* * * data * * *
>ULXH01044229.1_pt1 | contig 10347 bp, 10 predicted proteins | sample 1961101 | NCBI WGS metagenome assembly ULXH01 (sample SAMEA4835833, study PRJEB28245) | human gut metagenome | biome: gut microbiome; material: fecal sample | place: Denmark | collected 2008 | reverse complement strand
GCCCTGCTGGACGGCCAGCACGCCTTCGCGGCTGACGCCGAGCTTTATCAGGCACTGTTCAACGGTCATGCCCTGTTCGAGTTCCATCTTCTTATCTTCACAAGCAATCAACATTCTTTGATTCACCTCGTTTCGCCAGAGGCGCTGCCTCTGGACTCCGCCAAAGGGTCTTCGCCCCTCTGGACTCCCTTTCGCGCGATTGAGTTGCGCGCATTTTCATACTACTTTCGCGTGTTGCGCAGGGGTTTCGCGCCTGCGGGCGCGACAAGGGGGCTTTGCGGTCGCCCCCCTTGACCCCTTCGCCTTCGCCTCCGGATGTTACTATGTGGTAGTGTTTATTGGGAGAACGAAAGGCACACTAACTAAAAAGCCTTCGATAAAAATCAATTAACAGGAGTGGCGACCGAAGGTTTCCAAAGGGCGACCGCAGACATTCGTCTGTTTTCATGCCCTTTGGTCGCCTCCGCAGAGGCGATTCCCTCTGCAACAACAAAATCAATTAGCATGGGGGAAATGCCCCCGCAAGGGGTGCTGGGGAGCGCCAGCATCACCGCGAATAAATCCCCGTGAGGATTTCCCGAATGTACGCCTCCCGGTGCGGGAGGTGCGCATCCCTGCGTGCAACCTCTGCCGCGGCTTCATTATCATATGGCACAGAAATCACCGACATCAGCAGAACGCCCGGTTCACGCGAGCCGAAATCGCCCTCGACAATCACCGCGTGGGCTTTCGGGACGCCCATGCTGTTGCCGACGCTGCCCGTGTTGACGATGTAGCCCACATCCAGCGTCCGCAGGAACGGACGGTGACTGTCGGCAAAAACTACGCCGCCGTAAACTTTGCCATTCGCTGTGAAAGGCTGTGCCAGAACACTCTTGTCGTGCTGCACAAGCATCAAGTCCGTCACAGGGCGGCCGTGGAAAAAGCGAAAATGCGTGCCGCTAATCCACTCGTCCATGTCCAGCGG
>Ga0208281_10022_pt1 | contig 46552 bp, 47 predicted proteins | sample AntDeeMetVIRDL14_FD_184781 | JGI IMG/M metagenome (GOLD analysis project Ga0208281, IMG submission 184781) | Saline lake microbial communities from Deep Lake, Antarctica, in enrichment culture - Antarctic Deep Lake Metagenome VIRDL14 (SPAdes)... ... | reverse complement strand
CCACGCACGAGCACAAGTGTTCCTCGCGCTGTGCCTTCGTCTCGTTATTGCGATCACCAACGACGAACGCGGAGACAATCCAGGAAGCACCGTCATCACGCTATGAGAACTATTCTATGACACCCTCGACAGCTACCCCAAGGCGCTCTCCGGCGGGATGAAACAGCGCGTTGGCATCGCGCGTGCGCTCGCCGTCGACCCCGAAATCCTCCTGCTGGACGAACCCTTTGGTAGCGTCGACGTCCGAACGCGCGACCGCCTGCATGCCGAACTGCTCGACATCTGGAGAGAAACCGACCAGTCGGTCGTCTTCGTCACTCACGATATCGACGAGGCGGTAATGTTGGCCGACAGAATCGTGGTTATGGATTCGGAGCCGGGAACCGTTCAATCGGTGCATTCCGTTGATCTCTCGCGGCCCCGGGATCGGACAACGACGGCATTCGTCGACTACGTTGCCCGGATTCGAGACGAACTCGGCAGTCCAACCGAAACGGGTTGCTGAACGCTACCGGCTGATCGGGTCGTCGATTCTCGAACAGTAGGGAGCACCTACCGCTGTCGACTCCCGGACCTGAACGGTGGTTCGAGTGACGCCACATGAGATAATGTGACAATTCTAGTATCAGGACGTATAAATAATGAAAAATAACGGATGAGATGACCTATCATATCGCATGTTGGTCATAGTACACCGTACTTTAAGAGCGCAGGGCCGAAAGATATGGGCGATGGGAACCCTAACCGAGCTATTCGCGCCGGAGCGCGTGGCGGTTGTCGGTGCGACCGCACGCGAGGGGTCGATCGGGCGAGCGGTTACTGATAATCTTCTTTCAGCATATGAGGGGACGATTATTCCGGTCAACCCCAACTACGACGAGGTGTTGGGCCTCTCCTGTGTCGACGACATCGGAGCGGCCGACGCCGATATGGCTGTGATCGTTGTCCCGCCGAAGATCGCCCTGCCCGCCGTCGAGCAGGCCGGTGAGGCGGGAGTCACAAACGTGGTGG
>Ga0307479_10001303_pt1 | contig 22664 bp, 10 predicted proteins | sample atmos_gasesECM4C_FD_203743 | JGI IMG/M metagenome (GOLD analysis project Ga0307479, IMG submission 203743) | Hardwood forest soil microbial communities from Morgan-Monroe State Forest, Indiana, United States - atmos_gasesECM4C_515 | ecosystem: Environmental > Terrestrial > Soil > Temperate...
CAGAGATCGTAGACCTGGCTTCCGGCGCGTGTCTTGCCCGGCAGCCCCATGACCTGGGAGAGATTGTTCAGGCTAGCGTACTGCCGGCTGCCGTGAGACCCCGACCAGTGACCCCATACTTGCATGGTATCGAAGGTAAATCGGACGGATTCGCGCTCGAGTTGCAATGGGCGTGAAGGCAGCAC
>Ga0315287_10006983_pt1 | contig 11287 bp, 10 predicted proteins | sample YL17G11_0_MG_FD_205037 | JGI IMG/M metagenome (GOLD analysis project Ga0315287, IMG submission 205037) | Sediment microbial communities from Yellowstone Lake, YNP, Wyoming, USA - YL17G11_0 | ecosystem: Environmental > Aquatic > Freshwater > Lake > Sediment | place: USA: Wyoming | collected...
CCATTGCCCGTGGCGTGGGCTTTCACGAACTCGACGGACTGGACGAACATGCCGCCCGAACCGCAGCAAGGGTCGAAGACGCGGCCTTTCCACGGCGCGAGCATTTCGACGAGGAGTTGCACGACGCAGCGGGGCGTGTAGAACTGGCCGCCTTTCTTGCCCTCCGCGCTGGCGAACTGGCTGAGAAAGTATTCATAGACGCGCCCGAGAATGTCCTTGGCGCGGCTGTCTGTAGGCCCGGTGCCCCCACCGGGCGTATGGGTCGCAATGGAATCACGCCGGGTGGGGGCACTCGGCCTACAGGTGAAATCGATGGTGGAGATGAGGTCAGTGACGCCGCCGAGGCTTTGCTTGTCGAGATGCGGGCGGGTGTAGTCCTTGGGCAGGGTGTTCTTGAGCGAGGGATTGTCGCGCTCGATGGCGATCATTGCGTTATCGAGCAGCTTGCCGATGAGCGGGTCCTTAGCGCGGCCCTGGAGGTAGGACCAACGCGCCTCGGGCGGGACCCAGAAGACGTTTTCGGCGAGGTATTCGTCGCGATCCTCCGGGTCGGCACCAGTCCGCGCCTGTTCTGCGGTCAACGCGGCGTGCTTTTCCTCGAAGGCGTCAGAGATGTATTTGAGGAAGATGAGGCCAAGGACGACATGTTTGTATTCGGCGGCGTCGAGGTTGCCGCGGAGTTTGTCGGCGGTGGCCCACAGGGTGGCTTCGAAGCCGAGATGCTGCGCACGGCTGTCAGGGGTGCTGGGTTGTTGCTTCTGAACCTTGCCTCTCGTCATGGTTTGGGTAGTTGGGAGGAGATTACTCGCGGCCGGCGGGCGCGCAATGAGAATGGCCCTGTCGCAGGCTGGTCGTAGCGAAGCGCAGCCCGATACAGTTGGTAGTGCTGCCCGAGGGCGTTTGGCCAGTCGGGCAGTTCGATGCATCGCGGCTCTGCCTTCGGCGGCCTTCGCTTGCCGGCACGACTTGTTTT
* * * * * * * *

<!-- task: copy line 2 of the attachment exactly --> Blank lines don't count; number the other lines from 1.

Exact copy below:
GCCCTGCTGGACGGCCAGCACGCCTTCGCGGCTGACGCCGAGCTTTATCAGGCACTGTTCAACGGTCATGCCCTGTTCGAGTTCCATCTTCTTATCTTCACAAGCAATCAACATTCTTTGATTCACCTCGTTTCGCCAGAGGCGCTGCCTCTGGACTCCGCCAAAGGGTCTTCGCCCCTCTGGACTCCCTTTCGCGCGATTGAGTTGCGCGCATTTTCATACTACTTTCGCGTGTTGCGCAGGGGTTTCGCGCCTGCGGGCGCGACAAGGGGGCTTTGCGGTCGCCCCCCTTGACCCCTTCGCCTTCGCCTCCGGATGTTACTATGTGGTAGTGTTTATTGGGAGAACGAAAGGCACACTAACTAAAAAGCCTTCGATAAAAATCAATTAACAGGAGTGGCGACCGAAGGTTTCCAAAGGGCGACCGCAGACATTCGTCTGTTTTCATGCCCTTTGGTCGCCTCCGCAGAGGCGATTCCCTCTGCAACAACAAAATCAATTAGCATGGGGGAAATGCCCCCGCAAGGGGTGCTGGGGAGCGCCAGCATCACCGCGAATAAATCCCCGTGAGGATTTCCCGAATGTACGCCTCCCGGTGCGGGAGGTGCGCATCCCTGCGTGCAACCTCTGCCGCGGCTTCATTATCATATGGCACAGAAATCACCGACATCAGCAGAACGCCCGGTTCACGCGAGCCGAAATCGCCCTCGACAATCACCGCGTGGGCTTTCGGGACGCCCATGCTGTTGCCGACGCTGCCCGTGTTGACGATGTAGCCCACATCCAGCGTCCGCAGGAACGGACGGTGACTGTCGGCAAAAACTACGCCGCCGTAAACTTTGCCATTCGCTGTGAAAGGCTGTGCCAGAACACTCTTGTCGTGCTGCACAAGCATCAAGTCCGTCACAGGGCGGCCGTGGAAAAAGCGAAAATGCGTGCCGCTAATCCACTCGTCCATGTCCAGCGG